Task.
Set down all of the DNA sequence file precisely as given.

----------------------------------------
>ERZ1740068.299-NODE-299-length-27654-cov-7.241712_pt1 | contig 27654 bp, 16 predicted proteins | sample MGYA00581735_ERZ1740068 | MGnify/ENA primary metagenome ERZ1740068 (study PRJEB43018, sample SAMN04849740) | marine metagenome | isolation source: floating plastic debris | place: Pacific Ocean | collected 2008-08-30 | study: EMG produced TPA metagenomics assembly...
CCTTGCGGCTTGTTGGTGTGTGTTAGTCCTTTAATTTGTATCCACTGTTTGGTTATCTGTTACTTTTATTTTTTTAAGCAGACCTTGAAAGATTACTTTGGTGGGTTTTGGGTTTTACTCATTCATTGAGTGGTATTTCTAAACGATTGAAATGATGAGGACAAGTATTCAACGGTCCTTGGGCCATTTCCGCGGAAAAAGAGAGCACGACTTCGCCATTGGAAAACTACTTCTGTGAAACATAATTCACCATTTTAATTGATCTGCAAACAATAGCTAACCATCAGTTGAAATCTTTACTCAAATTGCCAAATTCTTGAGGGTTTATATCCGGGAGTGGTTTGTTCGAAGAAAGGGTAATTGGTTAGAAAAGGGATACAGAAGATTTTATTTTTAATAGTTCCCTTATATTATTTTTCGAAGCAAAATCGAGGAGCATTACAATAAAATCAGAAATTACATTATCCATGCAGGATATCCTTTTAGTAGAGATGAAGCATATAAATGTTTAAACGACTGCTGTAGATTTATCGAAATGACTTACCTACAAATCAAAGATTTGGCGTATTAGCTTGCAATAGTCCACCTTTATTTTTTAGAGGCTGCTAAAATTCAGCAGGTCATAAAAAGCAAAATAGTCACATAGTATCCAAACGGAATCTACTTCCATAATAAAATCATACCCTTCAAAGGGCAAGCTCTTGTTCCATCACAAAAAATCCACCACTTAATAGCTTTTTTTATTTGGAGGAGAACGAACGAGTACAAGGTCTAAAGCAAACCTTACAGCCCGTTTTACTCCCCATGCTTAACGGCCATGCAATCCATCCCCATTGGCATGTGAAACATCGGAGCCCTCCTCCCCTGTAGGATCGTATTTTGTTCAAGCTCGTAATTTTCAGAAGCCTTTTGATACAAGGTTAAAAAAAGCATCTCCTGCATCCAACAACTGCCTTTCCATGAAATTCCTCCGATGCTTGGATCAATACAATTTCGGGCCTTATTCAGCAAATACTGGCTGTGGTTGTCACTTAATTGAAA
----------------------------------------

>ERZ1740068.299-NODE-299-length-27654-cov-7.241712_pt1 | contig 27654 bp, 16 predicted proteins | sample MGYA00581735_ERZ1740068 | MGnify/ENA primary metagenome ERZ1740068 (study PRJEB43018, sample SAMN04849740) | marine metagenome | isolation source: floating plastic debris | place: Pacific Ocean | collected 2008-08-30 | study: EMG produced TPA metagenomics assembly...
CCTTGCGGCTTGTTGGTGTGTGTTAGTCCTTTAATTTGTATCCACTGTTTGGTTATCTGTTACTTTTATTTTTTTAAGCAGACCTTGAAAGATTACTTTGGTGGGTTTTGGGTTTTACTCATTCATTGAGTGGTATTTCTAAACGATTGAAATGATGAGGACAAGTATTCAACGGTCCTTGGGCCATTTCCGCGGAAAAAGAGAGCACGACTTCGCCATTGGAAAACTACTTCTGTGAAACATAATTCACCATTTTAATTGATCTGCAAACAATAGCTAACCATCAGTTGAAATCTTTACTCAAATTGCCAAATTCTTGAGGGTTTATATCCGGGAGTGGTTTGTTCGAAGAAAGGGTAATTGGTTAGAAAAGGGATACAGAAGATTTTATTTTTAATAGTTCCCTTATATTATTTTTCGAAGCAAAATCGAGGAGCATTACAATAAAATCAGAAATTACATTATCCATGCAGGATATCCTTTTAGTAGAGATGAAGCATATAAATGTTTAAACGACTGCTGTAGATTTATCGAAATGACTTACCTACAAATCAAAGATTTGGCGTATTAGCTTGCAATAGTCCACCTTTATTTTTTAGAGGCTGCTAAAATTCAGCAGGTCATAAAAAGCAAAATAGTCACATAGTATCCAAACGGAATCTACTTCCATAATAAAATCATACCCTTCAAAGGGCAAGCTCTTGTTCCATCACAAAAAATCCACCACTTAATAGCTTTTTTTATTTGGAGGAGAACGAACGAGTACAAGGTCTAAAGCAAACCTTACAGCCCGTTTTACTCCCCATGCTTAACGGCCATGCAATCCATCCCCATTGGCATGTGAAACATCGGAGCCCTCCTCCCCTGTAGGATCGTATTTTGTTCAAGCTCGTAATTTTCAGAAGCCTTTTGATACAAGGTTAAAAAAAGCATCTCCTGCATCCAACAACTGCCTTTCCATGAAATTCCTCCGATGCTTGGATCAATACAATTTCGGGCCTTATTCAGCAAATACTGGCTGTGGTTGTCACTTAATTGAAA